Recent studies in different tumor cell lines have demonstrated that tumor resistance to anticancer therapies such as radiation therapy and chemotherapy is often associated with up-regulation of autophagy [12,13]. However, a growing body of evidence implicates a paradoxical role of autophagy following anticancer treatments, with autophagy induction also mediating the antitumor action of various therapeutics . Thus, understanding the pathophysiology of the disease together with the functional relevance of autophagy within the tumor is critical to efforts to circumvent resistance and enhance the effects of anticancer therapies for cancer patients.
2. Autophagic Cell Death in Breast Tumor Cells
Breast cancer is the second leading cause of cancer-related death in women in the United States . It is one of the most common malignancies where accumulation of abnormal cells is possibly due to disordered autophagy regulation and imbalanced cell proliferation and apoptosis .
Beclin-1 and Atg5 are two genes that have been shown to be required for the promotion of autophagy [16,17], and consequently interfering with Beclin-1 and/or Atg5 expression should reduce autophagy and protect against autophagic cell death. Two independent pathways that can theoretically induce autophagic cell death include canonical and non-canonical autophagy [15,16,17,18]. In the canonical autophagy pathway, Beclin-1 is essential for the initiation of autophagy through its interaction with the class III phosphatidylinositol-3-kinase Vps34 . Interaction of Beclin-1 with the anti-apoptotic Bcl-2-family proteins Bcl-2 and Bcl-xL inhibits Beclin-1 function while the expression of Beclin-1 mutants that are unable to associate with Bcl-2 leads to a high level of autophagy and cell death.
Studies conducted by Akar et al.  have shown that when Beclin-1 function is left unchecked by silencing of Bcl-2, excessive levels of autophagy induce cell death in MCF-7 breast tumor cells exposed to doxorubicin. In these studies, autophagy was monitored based on increased levels of acridine orange staining, expression of LC3-II (a protein associated with the membrane of the autophagosome) and Beclin-1 expression while the absence of apoptosis induction was based on low or insignificant levels of Annexin V staining and PARP (poly(ADP-ribose)polymerase) cleavage. Furthermore, silencing of Atg5 inhibited doxorubicin induced autophagic cell death in Bcl-2 silenced cells. This is interesting from the standpoint that silencing of the anti-apoptotic protein, Bcl-2, might otherwise be expected to be permissive for apoptosis.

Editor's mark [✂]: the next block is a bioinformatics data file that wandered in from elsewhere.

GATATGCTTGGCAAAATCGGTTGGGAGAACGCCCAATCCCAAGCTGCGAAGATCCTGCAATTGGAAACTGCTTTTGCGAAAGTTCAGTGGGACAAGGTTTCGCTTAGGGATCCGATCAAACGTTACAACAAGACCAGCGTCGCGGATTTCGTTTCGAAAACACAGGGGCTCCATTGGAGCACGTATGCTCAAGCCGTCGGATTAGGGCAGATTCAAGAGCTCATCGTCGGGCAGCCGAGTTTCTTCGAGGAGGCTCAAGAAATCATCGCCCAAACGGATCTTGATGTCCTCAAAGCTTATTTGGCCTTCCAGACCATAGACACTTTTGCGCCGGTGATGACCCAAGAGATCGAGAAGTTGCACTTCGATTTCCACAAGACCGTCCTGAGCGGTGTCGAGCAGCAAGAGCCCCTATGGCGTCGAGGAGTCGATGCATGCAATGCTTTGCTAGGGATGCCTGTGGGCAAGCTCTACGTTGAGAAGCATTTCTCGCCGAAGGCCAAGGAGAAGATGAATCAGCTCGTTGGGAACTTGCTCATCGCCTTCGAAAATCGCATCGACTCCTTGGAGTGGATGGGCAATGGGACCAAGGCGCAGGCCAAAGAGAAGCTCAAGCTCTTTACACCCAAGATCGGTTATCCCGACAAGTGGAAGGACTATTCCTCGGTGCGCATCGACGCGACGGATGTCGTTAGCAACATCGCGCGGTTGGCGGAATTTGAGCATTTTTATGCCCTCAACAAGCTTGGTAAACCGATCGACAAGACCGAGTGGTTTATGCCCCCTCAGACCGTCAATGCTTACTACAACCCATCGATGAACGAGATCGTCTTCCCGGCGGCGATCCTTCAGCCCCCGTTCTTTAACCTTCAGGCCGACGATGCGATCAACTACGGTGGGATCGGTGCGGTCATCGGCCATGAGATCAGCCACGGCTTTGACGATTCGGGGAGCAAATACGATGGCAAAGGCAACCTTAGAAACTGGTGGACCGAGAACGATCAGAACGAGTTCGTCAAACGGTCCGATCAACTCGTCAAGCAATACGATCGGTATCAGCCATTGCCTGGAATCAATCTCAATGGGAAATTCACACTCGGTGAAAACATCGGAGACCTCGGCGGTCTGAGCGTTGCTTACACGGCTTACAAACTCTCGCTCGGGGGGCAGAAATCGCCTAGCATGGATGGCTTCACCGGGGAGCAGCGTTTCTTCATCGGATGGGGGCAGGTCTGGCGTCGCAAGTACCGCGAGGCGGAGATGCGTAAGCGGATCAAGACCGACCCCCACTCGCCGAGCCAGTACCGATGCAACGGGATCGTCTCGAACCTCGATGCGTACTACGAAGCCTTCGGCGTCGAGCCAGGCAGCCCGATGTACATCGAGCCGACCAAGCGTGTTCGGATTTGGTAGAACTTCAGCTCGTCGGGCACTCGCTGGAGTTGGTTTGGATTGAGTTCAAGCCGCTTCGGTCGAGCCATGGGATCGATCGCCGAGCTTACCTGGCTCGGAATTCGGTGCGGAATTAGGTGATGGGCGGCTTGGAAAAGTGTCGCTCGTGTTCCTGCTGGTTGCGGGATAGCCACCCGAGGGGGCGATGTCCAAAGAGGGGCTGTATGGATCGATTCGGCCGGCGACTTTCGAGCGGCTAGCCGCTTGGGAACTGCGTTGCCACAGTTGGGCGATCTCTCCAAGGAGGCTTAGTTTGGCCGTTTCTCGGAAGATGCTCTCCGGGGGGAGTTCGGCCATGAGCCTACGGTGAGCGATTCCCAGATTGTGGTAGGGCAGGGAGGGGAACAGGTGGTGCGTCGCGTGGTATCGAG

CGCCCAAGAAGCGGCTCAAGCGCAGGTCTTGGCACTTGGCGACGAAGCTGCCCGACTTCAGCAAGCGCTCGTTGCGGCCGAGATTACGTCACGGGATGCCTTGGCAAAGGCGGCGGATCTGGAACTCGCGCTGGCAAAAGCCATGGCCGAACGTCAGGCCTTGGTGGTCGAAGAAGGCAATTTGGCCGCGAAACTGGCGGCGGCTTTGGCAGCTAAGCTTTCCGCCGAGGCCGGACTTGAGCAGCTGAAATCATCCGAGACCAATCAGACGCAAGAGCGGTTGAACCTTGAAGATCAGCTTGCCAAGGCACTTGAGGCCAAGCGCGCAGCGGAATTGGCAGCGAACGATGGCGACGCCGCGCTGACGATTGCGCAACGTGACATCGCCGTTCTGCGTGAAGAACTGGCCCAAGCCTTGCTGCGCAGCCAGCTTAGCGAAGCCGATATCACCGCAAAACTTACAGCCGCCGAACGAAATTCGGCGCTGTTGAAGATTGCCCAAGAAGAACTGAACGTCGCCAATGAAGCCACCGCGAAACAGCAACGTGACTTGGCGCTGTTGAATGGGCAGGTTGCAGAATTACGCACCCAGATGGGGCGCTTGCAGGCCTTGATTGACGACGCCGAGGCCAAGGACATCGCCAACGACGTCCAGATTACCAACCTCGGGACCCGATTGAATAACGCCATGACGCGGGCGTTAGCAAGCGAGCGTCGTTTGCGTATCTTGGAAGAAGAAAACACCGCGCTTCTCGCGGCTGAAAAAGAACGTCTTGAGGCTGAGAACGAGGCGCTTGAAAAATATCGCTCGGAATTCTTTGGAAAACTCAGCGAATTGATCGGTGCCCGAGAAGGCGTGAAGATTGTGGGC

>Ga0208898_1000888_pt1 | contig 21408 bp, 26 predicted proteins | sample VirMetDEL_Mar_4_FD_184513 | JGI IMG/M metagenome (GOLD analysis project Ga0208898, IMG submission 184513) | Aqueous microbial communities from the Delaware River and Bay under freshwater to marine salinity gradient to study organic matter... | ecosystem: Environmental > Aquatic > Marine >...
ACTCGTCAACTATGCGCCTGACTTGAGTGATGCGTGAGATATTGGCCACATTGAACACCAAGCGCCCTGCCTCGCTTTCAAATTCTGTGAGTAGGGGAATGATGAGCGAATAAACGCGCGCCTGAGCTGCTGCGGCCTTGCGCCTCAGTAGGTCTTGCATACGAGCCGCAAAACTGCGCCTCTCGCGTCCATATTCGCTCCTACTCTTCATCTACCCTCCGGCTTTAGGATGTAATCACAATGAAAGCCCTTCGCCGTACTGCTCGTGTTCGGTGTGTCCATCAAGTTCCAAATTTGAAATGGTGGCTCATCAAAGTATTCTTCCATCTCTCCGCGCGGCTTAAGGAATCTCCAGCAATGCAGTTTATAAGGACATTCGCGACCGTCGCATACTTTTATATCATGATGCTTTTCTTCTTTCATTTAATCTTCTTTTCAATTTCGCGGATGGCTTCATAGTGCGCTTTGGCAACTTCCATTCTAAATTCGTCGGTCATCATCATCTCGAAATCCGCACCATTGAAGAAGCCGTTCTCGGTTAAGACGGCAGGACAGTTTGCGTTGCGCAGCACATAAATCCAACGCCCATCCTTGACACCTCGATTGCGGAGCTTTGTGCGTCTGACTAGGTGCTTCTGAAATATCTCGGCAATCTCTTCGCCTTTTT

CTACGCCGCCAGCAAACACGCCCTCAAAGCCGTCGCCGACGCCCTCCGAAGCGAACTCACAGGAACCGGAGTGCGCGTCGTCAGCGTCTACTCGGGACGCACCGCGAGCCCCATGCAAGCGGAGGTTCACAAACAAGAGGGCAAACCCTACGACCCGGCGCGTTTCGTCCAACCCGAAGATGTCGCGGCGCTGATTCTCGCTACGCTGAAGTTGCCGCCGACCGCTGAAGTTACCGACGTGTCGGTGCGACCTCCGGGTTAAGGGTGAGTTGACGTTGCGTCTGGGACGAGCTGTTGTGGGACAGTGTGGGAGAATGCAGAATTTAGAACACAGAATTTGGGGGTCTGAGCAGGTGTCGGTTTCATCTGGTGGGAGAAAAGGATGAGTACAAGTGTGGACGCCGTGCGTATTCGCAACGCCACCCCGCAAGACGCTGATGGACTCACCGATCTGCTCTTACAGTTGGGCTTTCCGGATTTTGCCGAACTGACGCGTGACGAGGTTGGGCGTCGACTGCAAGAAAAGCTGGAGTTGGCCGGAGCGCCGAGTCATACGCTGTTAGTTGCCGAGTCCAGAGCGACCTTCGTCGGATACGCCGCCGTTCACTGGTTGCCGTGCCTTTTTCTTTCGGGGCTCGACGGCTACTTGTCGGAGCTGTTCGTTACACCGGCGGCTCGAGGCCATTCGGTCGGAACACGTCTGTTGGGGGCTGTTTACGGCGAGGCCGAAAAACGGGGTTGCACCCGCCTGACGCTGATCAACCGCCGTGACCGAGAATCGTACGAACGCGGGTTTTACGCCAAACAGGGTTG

In contrast to canonical autophagy, non-canonical autophagy can contribute to cell death through a process that does not use the entire machinery of Atg proteins (such as Beclin-1) to form autophagosome . Scarlatti et al.  reported that resveratrol, a polyphenol found in grapes and peanuts, induced Beclin-1 independent cytotoxic autophagy in MCF-7 cells. It was shown that resveratrol inhibited MCF-7 cell proliferation and promoted cell death (based on Trypan blue exclusion and clonogenic survival assays). In addition, resveratrol induced typical biomarkers of autophagy such as an increase in LC3-I and accumulation of LC3-II in the presence of the lysosomal inhibitors E64 and pepstatin A. However, silencing of Beclin-1 or hVPS34 neither abrogated resveratrol-induced autophagosome formation (measured by LC3-II accumulation and punctated GFP-LC3) nor resveratrol-induced cell death. Moreover, resveratrol-induced cell death was not reversed by treatment with z-VAD, a caspase inhibitor. Instead, introduction of Atg7 siRNA significantly suppressed autophagosome formation and reduced cell death induced by treatment with resveratrol in MCF-7 cells. Taken together with the work of Akar et al.  these findings indicate that there are at least two independent mechanisms that can induce autophagic cell death, the canonical autophagy pathway and the non-canonical pathway acting independently of the tumor suppressor Beclin-1.